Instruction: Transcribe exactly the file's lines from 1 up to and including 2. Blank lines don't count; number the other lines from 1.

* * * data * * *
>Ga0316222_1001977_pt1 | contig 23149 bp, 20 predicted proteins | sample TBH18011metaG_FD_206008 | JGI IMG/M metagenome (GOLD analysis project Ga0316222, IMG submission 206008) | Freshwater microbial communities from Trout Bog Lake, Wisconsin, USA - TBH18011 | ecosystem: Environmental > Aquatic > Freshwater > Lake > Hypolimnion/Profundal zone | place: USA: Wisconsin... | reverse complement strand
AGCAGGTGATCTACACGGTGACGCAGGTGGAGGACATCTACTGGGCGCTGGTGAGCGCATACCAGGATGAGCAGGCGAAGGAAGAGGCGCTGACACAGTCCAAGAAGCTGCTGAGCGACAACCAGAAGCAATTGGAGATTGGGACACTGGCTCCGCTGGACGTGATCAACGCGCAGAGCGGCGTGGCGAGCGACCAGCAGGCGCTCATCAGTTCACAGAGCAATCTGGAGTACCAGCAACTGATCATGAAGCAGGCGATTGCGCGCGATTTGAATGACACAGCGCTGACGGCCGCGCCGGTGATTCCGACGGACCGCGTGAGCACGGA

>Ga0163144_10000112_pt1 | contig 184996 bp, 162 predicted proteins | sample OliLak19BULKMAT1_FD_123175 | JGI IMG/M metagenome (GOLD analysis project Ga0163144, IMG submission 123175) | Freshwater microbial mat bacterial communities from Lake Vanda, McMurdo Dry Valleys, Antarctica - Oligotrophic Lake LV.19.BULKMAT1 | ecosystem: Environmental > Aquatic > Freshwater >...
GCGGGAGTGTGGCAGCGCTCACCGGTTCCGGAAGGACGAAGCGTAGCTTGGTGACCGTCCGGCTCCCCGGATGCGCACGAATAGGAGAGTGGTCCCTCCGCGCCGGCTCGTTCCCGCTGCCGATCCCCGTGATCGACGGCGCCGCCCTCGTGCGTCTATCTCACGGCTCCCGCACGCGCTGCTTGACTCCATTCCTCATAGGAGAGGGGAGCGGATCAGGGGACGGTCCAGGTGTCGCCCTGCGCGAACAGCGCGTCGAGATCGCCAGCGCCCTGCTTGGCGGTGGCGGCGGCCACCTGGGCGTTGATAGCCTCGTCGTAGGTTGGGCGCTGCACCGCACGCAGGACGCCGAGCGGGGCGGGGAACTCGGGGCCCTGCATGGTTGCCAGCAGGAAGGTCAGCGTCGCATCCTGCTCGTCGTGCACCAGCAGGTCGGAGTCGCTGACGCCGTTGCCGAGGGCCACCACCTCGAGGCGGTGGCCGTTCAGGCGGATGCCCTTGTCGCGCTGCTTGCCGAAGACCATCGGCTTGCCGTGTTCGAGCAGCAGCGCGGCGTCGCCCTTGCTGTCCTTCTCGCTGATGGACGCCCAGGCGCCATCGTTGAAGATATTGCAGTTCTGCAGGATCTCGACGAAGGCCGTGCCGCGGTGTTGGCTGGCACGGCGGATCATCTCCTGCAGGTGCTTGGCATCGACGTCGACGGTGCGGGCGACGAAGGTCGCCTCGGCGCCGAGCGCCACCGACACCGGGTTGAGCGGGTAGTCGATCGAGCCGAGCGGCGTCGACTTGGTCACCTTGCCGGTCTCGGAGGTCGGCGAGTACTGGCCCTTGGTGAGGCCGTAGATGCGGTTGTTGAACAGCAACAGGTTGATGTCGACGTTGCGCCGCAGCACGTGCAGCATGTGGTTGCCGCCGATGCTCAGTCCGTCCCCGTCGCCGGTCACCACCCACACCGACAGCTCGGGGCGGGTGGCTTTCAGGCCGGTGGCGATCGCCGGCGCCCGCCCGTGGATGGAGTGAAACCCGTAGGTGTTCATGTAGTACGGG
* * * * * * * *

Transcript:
>Ga0316222_1001977_pt1 | contig 23149 bp, 20 predicted proteins | sample TBH18011metaG_FD_206008 | JGI IMG/M metagenome (GOLD analysis project Ga0316222, IMG submission 206008) | Freshwater microbial communities from Trout Bog Lake, Wisconsin, USA - TBH18011 | ecosystem: Environmental > Aquatic > Freshwater > Lake > Hypolimnion/Profundal zone | place: USA: Wisconsin... | reverse complement strand
AGCAGGTGATCTACACGGTGACGCAGGTGGAGGACATCTACTGGGCGCTGGTGAGCGCATACCAGGATGAGCAGGCGAAGGAAGAGGCGCTGACACAGTCCAAGAAGCTGCTGAGCGACAACCAGAAGCAATTGGAGATTGGGACACTGGCTCCGCTGGACGTGATCAACGCGCAGAGCGGCGTGGCGAGCGACCAGCAGGCGCTCATCAGTTCACAGAGCAATCTGGAGTACCAGCAACTGATCATGAAGCAGGCGATTGCGCGCGATTTGAATGACACAGCGCTGACGGCCGCGCCGGTGATTCCGACGGACCGCGTGAGCACGGA